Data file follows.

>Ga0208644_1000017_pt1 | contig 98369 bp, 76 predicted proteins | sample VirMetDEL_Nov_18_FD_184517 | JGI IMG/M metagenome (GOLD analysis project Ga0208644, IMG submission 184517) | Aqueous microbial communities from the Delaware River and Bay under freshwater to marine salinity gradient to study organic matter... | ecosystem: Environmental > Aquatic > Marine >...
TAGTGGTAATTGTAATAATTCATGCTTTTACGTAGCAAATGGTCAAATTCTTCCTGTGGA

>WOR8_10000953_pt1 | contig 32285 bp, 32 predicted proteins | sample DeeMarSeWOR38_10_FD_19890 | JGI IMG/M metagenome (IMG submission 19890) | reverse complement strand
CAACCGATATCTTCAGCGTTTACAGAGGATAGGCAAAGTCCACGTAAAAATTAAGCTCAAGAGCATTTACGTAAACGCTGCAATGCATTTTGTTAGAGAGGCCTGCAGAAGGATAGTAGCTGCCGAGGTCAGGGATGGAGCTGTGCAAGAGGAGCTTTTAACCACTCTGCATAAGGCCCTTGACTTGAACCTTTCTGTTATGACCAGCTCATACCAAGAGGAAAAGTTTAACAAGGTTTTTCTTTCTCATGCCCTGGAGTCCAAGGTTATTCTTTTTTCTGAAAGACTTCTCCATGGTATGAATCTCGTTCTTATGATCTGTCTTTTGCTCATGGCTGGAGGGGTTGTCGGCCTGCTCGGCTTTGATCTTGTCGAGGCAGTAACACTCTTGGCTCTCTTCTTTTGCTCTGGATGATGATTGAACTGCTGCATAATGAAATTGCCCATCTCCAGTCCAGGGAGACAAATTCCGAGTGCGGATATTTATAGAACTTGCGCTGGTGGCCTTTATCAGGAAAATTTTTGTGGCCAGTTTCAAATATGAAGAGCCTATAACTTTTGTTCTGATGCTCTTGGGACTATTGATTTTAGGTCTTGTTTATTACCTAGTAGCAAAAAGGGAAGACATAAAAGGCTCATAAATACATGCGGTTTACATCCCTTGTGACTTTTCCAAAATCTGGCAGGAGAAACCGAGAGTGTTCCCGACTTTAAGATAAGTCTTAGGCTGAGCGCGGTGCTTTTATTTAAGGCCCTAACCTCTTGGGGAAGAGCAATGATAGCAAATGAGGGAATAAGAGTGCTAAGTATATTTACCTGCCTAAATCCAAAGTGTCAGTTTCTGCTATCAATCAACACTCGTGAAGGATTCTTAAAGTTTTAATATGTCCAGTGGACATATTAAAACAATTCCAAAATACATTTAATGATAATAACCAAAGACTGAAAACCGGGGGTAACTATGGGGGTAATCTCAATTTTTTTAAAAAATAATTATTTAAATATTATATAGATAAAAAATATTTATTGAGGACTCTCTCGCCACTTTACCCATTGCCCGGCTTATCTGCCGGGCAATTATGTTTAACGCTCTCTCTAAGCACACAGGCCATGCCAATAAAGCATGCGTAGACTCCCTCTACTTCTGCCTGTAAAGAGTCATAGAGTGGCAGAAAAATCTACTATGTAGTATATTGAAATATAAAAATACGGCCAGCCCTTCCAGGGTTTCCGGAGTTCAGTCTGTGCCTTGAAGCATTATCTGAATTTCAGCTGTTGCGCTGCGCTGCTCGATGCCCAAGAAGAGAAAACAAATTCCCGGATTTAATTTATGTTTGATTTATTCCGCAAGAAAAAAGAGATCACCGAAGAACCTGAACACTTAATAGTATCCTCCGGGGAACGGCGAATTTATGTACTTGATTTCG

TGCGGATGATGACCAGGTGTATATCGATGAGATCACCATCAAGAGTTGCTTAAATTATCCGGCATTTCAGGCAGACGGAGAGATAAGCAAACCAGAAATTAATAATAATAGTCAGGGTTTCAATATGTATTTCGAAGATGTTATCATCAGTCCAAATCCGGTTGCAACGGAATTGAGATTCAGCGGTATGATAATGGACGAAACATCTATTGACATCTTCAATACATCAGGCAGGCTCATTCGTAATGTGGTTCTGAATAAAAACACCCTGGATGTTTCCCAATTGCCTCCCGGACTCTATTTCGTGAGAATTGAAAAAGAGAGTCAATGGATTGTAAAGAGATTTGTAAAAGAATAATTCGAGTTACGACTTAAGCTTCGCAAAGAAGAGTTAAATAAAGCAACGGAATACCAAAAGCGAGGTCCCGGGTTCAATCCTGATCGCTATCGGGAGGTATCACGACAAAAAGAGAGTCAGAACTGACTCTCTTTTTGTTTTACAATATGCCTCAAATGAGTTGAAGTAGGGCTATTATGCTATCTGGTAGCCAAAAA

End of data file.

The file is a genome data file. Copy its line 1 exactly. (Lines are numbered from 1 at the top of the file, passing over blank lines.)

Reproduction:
>Ga0208644_1000017_pt1 | contig 98369 bp, 76 predicted proteins | sample VirMetDEL_Nov_18_FD_184517 | JGI IMG/M metagenome (GOLD analysis project Ga0208644, IMG submission 184517) | Aqueous microbial communities from the Delaware River and Bay under freshwater to marine salinity gradient to study organic matter... | ecosystem: Environmental > Aquatic > Marine >...